All that'll do is drive financiers to Bitcoin.

Saturday, 02 March, Year 5 d.Tr. | Author: Mircea Popescu

Since re-whatevering my twitter account yesterday pretty much all I'm saying is "All that'll do is drive financiers to Bitcoin". Through no fault of my own, I submit. Looky :

Mark Calabria ‏@MarkCalabria
Will be moderating panel here at Cato, March 13. Would a Financial Transaction Tax Affect Financial Market Activity?

Mircea Popescu ‏@Mircea_Popescu
@MarkCalabria Only in the sense that finance will move to Bitcoin faster.

Mark Calabria ‏@MarkCalabria
@Mircea_Popescu Does the EU transaction tax proposal apply to Bitcoin transactions?

Mircea Popescu ‏@Mircea_Popescu
@MarkCalabria No, Bitcoin is structurally immune to imposed taxation.

Pretty simple really... any sort of fee or tax on transactions will have to compete with this space where the only fees are applied by miners. Does the government mine ? No ? Well then... what good is it, Bitcoin wants to know. Make sure you have a pretty darned good answer, the thing's merciless.

Moving on,

Sweeping limits on bankers' pay in EU? Wait till the market reacts.

That links to a pretty decent article titled "I think it will really hit them." I must quote liberally :

That was the comment of a Green Party member of the EU Parliament regarding the sweeping compensation restrictions on banker’s pay in Europe. The measure would limit bonuses to the level of salary without explicit approval of a supermajority of shareholders, and up to two times salary with such approval. This is part of a package of reforms intended to reduce banking risk on the theory that highly leveraged pay structures encourage the kinds of risk that got the world into the financial mess of 2008-2009. This theory has no empirical support, but that’s never stopped the social engineers and the occasional filmmaker who know better.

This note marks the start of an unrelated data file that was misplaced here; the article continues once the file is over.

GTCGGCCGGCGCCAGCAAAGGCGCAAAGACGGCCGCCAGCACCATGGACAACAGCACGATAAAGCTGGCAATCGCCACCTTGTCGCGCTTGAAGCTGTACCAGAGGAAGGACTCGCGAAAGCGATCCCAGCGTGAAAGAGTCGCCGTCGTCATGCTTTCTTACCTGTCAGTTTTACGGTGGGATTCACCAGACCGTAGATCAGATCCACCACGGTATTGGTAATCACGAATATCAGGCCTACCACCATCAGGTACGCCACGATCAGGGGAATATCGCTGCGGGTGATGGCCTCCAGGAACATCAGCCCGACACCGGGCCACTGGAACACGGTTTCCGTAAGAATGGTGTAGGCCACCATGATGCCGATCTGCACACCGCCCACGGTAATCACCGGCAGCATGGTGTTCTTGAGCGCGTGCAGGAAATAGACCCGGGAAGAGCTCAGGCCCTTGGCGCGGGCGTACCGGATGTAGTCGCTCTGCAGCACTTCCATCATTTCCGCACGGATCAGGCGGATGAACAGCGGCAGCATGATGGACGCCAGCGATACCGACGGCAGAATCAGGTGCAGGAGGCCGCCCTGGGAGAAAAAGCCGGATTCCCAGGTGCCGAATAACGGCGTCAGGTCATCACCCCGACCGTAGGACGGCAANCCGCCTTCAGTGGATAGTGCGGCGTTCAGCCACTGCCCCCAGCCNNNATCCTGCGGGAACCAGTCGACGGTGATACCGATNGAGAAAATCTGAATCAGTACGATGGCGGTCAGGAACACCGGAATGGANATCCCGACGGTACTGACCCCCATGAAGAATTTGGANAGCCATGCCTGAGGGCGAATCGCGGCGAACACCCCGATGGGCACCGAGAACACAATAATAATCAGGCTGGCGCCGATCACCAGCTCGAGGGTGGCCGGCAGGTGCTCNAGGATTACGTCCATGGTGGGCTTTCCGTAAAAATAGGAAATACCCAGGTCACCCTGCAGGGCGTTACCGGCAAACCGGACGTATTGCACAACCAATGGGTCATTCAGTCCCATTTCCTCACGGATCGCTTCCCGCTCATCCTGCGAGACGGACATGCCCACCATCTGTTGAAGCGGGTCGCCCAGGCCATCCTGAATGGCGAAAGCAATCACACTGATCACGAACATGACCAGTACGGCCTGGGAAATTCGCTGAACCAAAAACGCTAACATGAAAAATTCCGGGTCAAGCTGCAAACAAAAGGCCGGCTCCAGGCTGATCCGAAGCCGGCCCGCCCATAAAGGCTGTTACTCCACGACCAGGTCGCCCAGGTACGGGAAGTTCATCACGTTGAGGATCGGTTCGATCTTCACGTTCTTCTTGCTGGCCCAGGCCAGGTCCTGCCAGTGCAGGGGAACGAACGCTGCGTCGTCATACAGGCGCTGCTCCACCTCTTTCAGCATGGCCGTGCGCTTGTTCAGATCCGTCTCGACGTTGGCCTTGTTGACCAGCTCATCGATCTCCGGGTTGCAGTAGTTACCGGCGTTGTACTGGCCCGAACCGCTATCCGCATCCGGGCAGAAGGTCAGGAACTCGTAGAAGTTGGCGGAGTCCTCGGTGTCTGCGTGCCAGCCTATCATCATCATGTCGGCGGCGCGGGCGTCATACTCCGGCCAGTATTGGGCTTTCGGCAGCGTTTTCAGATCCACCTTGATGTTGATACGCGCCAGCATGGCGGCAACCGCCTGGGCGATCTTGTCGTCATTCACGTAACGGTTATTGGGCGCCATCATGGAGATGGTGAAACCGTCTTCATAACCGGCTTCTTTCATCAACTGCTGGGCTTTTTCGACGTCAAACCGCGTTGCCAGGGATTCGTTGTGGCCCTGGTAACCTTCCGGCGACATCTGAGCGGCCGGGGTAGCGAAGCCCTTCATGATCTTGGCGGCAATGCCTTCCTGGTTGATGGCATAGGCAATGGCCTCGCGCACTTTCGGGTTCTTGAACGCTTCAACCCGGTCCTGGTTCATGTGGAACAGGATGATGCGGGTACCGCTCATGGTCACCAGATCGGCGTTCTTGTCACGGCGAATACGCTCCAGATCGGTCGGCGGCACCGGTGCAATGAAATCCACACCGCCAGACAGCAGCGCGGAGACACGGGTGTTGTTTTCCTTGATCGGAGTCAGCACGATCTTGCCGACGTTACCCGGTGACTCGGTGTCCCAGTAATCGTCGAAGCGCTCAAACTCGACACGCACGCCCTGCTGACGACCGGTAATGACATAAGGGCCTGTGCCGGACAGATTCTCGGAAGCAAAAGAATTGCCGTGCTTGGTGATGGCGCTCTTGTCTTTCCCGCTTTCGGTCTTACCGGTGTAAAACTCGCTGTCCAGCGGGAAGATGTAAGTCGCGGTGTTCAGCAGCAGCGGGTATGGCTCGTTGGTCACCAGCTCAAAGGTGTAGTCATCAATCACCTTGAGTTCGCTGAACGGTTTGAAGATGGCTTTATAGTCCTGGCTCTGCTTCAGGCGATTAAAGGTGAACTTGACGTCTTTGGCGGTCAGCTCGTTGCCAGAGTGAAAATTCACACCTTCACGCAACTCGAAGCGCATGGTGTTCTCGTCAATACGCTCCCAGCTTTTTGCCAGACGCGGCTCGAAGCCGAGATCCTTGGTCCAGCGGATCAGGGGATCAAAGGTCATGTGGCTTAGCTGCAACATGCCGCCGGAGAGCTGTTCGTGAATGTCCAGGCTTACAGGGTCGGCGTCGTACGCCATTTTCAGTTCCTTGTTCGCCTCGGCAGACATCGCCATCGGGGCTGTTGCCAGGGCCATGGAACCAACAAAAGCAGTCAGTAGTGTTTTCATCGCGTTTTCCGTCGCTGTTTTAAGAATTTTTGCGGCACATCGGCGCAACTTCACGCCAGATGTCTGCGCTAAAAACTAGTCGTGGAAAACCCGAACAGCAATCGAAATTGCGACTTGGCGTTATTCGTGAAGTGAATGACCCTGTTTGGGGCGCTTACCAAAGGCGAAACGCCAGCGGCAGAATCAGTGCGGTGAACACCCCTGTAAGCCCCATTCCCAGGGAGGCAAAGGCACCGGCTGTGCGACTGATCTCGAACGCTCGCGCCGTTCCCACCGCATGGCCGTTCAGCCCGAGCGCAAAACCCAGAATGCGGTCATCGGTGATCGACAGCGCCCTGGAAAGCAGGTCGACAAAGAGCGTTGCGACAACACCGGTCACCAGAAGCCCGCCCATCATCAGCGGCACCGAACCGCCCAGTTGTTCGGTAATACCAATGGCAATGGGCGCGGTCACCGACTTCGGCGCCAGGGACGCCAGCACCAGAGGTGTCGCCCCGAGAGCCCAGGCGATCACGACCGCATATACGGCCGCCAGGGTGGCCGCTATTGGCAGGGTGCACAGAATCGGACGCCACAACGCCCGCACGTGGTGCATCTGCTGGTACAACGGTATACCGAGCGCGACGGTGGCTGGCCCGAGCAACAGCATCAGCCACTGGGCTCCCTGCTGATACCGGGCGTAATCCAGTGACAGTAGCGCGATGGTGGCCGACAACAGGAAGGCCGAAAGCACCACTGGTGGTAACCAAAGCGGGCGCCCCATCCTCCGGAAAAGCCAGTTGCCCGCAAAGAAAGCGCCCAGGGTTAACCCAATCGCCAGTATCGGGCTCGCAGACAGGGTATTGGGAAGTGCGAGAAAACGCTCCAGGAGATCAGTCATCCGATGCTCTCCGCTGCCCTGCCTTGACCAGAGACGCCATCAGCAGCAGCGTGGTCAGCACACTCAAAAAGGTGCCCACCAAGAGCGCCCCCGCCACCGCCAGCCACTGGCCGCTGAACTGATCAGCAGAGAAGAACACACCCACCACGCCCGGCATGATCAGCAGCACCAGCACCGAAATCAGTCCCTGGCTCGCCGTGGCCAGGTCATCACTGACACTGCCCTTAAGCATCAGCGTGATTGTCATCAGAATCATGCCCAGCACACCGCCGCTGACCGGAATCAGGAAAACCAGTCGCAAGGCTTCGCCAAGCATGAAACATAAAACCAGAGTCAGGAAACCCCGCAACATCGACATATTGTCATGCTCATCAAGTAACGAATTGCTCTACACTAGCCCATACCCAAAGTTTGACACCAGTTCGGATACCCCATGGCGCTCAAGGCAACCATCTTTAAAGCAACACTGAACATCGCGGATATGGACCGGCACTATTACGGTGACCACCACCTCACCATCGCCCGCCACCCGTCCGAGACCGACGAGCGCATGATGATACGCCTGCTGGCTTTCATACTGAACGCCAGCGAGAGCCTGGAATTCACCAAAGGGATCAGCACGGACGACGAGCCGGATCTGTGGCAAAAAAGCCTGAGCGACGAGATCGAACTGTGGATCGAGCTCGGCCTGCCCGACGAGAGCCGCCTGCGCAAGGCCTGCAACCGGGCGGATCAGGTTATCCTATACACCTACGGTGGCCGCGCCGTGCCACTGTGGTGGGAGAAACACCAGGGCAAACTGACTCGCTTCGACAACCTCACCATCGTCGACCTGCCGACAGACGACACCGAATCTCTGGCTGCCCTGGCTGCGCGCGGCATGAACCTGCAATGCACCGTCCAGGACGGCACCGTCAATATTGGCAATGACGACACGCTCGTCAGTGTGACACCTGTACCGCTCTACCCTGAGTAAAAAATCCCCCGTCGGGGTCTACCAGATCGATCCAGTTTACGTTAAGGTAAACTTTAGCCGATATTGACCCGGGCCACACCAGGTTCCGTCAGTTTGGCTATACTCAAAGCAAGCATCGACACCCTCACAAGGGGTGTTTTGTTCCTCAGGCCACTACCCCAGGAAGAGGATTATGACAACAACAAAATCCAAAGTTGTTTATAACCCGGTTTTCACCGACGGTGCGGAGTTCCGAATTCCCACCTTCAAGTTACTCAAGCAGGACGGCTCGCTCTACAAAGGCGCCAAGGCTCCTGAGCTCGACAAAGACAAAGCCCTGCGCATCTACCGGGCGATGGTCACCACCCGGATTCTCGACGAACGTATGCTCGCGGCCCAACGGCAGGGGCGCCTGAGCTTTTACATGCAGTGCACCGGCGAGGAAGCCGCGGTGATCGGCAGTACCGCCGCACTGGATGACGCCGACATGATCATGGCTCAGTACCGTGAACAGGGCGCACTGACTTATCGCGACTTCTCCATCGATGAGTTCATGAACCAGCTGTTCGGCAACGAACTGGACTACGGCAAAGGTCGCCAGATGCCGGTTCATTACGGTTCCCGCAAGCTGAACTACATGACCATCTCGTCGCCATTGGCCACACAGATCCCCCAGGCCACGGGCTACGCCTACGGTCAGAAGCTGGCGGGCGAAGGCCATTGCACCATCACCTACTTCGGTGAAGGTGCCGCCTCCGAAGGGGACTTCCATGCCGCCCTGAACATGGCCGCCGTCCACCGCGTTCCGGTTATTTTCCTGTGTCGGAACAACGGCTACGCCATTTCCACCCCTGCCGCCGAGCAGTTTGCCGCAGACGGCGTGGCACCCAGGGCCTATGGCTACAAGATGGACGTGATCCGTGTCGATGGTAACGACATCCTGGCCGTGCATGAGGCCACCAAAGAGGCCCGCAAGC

The idea here is that people who are completely irrelevant in this discussion inasmuch as they're neither shareholders nor actual bankers can somehow establish a maximum shareholders may pay bankers for their professional services. It's not that the idea has no empirical support, as the author suggests. It's that the idea flies in the face of centuries' worth of clear and incontrovertible ironclad proof to the contrary. Many, many centuries. Twenty. Thirty. Something like that.

Hugo Chavez thought he can establish a maximum food buyers may pay food sellers for their food. On paper this may sound great (if you're illiterate and regard anything written down on paper as "great" by default), but in practice it simply worked out to a lot of hungry people. The fact of the matter is that each tidbit of food as well as each item of value whatsoever has a price. This price may only be set by the market. If the price as set by the market is not met in the marketplace the respective item vanishes.

This works if the item is actual money (called Gresham's law in that context), this works if the item is toilet paper or soap in the Soviet Union of 1980, this works if the item is food in Venezuela of 2005. This works no matter what the item is : as long as people want it - whatever it is - then it will have a price, and as long as that price isn't met it won't be supplied.